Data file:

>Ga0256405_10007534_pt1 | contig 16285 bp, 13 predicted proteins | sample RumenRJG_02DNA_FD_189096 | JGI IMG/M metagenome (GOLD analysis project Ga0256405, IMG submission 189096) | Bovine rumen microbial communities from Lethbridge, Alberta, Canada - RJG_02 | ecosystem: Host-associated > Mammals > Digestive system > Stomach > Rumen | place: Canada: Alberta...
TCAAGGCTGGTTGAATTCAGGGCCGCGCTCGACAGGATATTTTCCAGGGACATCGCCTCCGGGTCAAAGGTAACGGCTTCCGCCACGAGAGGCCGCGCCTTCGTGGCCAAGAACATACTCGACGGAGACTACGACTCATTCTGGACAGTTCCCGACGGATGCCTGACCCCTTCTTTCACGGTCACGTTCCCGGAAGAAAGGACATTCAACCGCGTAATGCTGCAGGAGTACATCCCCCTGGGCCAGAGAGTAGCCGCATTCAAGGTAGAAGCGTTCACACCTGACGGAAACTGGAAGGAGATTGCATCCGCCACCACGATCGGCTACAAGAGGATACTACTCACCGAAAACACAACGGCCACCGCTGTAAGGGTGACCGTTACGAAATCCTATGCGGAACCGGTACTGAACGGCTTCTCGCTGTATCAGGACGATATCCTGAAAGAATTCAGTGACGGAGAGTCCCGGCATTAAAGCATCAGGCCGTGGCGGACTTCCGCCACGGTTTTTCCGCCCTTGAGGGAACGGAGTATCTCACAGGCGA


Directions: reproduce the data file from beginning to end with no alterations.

>Ga0256405_10007534_pt1 | contig 16285 bp, 13 predicted proteins | sample RumenRJG_02DNA_FD_189096 | JGI IMG/M metagenome (GOLD analysis project Ga0256405, IMG submission 189096) | Bovine rumen microbial communities from Lethbridge, Alberta, Canada - RJG_02 | ecosystem: Host-associated > Mammals > Digestive system > Stomach > Rumen | place: Canada: Alberta...
TCAAGGCTGGTTGAATTCAGGGCCGCGCTCGACAGGATATTTTCCAGGGACATCGCCTCCGGGTCAAAGGTAACGGCTTCCGCCACGAGAGGCCGCGCCTTCGTGGCCAAGAACATACTCGACGGAGACTACGACTCATTCTGGACAGTTCCCGACGGATGCCTGACCCCTTCTTTCACGGTCACGTTCCCGGAAGAAAGGACATTCAACCGCGTAATGCTGCAGGAGTACATCCCCCTGGGCCAGAGAGTAGCCGCATTCAAGGTAGAAGCGTTCACACCTGACGGAAACTGGAAGGAGATTGCATCCGCCACCACGATCGGCTACAAGAGGATACTACTCACCGAAAACACAACGGCCACCGCTGTAAGGGTGACCGTTACGAAATCCTATGCGGAACCGGTACTGAACGGCTTCTCGCTGTATCAGGACGATATCCTGAAAGAATTCAGTGACGGAGAGTCCCGGCATTAAAGCATCAGGCCGTGGCGGACTTCCGCCACGGTTTTTCCGCCCTTGAGGGAACGGAGTATCTCACAGGCGA